Thursday, June 3, 2010

Why Hardware Shopping Might Possibly Be Better Than Fabric Shopping

.... or How To Shop For Hardware After Years Of Only Shopping For Fabric
.... or Why I Am In Danger Of Liking Home Depot More Than JoAnn
.... or Why Hardware is a Viable Shopping Alternative to Textiles

Pop quiz - true or false?

1 Men shop for hardware and women shop for fabric.
2 Fathers shop for hardware and mothers shop for fabric.
3 Children behave better in fabric stores than in hardware stores.
4 Shopping carts are better in fabric stores than hardware stores.
5 The staff in fabric stores are more helpful than the staff in hardware stores.

In the old days before children, I was actually quite good
at shopping. I actually browsed. I left the house without a
shopping list. I meandered across the aisles in malls and
markets and got a real upper body workout carrying vast
numbers of shopping bags in and out of different stores,
buses and trains. Then I got a car and discovered the boon
a trunk (or boot, as we call it back in Singapore) is to
shoppers - suddenly I was enabled to buy ten times as
much. Those were good days.

I am now a mother of three small children, though.
I still prefer the physical shopping experience to its
online alternative, but I no longer indulge. My idea of
an upmarket buying experience is good old Target,
and if I get time off to myself, I might even drive to the
nearest Supertarget, so I can get groceries, toiletries,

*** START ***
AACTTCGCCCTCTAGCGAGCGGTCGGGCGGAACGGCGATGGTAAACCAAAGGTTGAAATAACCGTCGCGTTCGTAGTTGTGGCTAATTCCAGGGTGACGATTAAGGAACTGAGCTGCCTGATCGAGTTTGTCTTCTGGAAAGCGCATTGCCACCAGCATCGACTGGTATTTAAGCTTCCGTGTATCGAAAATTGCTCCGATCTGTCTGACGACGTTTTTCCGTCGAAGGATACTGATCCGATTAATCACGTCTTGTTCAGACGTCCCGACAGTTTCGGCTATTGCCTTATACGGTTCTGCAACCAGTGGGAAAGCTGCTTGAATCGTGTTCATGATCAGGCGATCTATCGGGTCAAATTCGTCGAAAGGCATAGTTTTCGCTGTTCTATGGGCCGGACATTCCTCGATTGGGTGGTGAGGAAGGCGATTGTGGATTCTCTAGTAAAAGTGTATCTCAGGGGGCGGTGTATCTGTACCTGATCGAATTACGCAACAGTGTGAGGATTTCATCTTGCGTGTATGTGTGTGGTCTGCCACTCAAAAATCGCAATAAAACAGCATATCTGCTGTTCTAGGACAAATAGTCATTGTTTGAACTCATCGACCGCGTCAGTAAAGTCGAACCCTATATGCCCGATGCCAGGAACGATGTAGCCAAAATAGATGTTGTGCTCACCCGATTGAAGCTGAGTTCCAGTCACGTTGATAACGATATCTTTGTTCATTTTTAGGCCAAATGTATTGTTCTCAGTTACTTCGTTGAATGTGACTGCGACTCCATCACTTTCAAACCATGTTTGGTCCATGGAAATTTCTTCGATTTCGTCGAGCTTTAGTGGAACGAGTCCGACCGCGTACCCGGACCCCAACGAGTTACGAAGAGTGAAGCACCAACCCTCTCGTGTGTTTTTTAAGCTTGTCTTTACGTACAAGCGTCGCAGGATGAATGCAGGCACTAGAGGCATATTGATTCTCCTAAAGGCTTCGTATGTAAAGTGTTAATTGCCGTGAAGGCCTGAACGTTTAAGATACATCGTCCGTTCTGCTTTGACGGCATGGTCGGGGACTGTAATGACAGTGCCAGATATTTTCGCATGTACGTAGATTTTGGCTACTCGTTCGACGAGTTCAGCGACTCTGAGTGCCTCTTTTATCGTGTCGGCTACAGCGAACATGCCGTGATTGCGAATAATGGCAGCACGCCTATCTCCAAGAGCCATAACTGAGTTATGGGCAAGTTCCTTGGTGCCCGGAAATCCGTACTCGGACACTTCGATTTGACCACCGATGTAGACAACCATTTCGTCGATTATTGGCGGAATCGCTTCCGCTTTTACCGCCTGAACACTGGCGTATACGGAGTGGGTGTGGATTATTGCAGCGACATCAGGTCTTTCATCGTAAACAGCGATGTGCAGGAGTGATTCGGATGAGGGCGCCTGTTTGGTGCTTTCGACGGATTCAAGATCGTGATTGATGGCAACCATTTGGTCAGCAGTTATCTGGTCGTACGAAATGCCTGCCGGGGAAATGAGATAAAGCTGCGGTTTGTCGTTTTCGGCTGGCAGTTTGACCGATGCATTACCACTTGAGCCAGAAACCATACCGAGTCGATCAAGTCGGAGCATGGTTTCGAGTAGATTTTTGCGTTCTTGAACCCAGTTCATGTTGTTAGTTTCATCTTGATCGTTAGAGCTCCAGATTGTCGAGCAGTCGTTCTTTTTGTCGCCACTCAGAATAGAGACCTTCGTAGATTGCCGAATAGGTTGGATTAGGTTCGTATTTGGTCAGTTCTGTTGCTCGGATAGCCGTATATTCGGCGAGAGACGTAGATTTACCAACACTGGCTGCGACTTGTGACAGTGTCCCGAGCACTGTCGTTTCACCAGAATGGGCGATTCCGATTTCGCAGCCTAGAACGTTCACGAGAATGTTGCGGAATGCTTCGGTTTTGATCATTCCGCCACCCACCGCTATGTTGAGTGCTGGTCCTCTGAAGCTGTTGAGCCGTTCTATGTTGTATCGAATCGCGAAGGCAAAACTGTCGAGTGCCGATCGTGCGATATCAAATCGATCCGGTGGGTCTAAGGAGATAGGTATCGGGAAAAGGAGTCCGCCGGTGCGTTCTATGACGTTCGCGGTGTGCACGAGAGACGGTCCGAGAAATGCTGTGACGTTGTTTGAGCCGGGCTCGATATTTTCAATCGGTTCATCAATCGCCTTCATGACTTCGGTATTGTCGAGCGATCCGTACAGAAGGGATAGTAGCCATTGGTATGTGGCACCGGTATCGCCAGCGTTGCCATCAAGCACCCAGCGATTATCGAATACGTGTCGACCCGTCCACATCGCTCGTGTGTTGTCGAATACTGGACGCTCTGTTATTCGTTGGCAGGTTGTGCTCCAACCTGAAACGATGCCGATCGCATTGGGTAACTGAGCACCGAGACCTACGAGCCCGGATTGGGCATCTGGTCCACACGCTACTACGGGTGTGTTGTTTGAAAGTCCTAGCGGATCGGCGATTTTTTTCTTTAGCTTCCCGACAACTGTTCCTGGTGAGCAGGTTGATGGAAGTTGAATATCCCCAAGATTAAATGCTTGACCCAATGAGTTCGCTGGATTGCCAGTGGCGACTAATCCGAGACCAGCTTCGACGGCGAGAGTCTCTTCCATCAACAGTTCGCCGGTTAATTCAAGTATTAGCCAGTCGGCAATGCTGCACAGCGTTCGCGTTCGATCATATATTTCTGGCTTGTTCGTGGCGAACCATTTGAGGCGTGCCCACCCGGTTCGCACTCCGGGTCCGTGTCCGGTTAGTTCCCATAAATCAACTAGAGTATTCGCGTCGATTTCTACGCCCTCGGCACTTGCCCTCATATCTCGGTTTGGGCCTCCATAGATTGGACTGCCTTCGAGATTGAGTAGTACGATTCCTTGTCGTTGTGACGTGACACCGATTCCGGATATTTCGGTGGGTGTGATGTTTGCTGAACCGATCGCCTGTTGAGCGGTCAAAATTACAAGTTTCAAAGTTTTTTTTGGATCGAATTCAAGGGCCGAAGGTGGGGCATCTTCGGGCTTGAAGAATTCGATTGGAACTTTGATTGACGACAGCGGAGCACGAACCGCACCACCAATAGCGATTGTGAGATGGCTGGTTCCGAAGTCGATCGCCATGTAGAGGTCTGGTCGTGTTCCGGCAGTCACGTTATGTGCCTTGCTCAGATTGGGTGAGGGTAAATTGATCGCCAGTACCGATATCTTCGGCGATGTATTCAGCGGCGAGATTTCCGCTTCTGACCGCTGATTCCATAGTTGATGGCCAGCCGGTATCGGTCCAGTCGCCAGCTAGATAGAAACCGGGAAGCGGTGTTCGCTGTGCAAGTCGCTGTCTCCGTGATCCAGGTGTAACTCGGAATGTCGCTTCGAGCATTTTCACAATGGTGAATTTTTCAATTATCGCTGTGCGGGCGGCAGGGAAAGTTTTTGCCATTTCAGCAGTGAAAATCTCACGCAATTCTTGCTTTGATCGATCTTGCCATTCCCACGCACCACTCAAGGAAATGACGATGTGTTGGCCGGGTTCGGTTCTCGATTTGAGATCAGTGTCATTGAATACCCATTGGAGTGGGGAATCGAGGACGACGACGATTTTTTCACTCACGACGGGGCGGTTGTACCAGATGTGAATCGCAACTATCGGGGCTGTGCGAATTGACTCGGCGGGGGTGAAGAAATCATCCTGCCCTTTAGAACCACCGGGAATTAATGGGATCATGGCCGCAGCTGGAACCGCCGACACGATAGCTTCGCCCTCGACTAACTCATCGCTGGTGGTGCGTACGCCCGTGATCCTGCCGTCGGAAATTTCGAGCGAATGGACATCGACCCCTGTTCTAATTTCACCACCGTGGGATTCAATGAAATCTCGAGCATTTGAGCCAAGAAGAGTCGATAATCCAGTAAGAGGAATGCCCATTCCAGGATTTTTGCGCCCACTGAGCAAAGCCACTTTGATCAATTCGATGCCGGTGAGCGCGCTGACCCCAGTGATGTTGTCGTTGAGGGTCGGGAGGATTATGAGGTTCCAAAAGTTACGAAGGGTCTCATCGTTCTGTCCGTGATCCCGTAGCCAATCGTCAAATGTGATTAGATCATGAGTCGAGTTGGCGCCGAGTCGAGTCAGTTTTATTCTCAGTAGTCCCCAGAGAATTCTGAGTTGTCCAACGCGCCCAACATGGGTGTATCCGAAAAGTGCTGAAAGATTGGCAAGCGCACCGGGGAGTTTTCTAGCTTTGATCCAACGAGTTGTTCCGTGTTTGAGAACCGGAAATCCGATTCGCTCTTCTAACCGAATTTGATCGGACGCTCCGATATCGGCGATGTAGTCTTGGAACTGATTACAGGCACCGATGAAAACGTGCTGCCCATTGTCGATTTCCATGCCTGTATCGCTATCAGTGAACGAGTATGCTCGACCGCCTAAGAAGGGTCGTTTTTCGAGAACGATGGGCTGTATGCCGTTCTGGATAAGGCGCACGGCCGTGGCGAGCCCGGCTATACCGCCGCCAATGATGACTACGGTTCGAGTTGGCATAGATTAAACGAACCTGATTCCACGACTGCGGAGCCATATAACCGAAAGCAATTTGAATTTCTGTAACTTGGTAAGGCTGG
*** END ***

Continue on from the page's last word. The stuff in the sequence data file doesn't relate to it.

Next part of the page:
toys and clothes from one place.
My standards have hit rock bottom.

But I still, on a regular basis, pack the children in the
car and patronize fabric and craft stores. The staff at
JoAnn probably know me by sight, and once, one of
the cutting ladies actually told me, "I think that's
enough fabric. Why not come back next week?" and
that was on a day my children were behaving well.
Shocking service, yes, but they probably think that
they were helping me save money.
More on that stellar fabric store service later.

Fabric and notions can only take a person so far, so I
thought I'd try other options. My husband, who hates
shopping, really seems to enjoy his (children-less) visits
to Home Depot and other hardware spots, so I figured
they must really be fun stores. And so I went to check
them out. Again and again. Oh, I am such a hardware
shopping rookie. I know nothing. I ask dumb questions.
But I like hardware stores. I might even like them a
leeetle bit more than fabric stores. Here's why:

1 Because They Have Cooler Shopping Carts
Stop rolling your eyes, people. Yes, you folks who click on your mouse button to buy fabric. Those of us tactile types who've been to the small-chain fabric stores will know that they either only have baskets big enough for fat quarters, or they have mismatched carts that have look suspiciously like they used to belong in oriental grocery stores. The big chain fabric stores have carts with nowhere to put both an infant seat and bolts of fabric without entombing the poor child. And let's not even talk about the bits of fabric remnants trapped in the wheels that make those happy vehicles skew sideways right into the glass panes in the framing department. True, there are probably no carts at the smaller hardware stores, but Home Depot and Lowe's boast carts that are shaped like racing cars. And have room for multiple children. If I were a child, I'd know which kind of carts I'd like to ride in.

2 Because hardware stores have lots of men in them.
It is a fact - men like solving problems. Sometimes that drives us crazy. But in a store, that is a good thing. It means you can saunter in, hold up a mangled piece of who-knows-what from under your kitchen sink and ask for help. They will probably know what to do, and we will be completely happy to let them be smug as they do it and not feel like our feelings weren't validated. Hello - gender stereotyping here, I hear you say. Plenty of gals work in Home Depot, too. Yes, and I love them all - they're the ones who hand out suckers to my kids.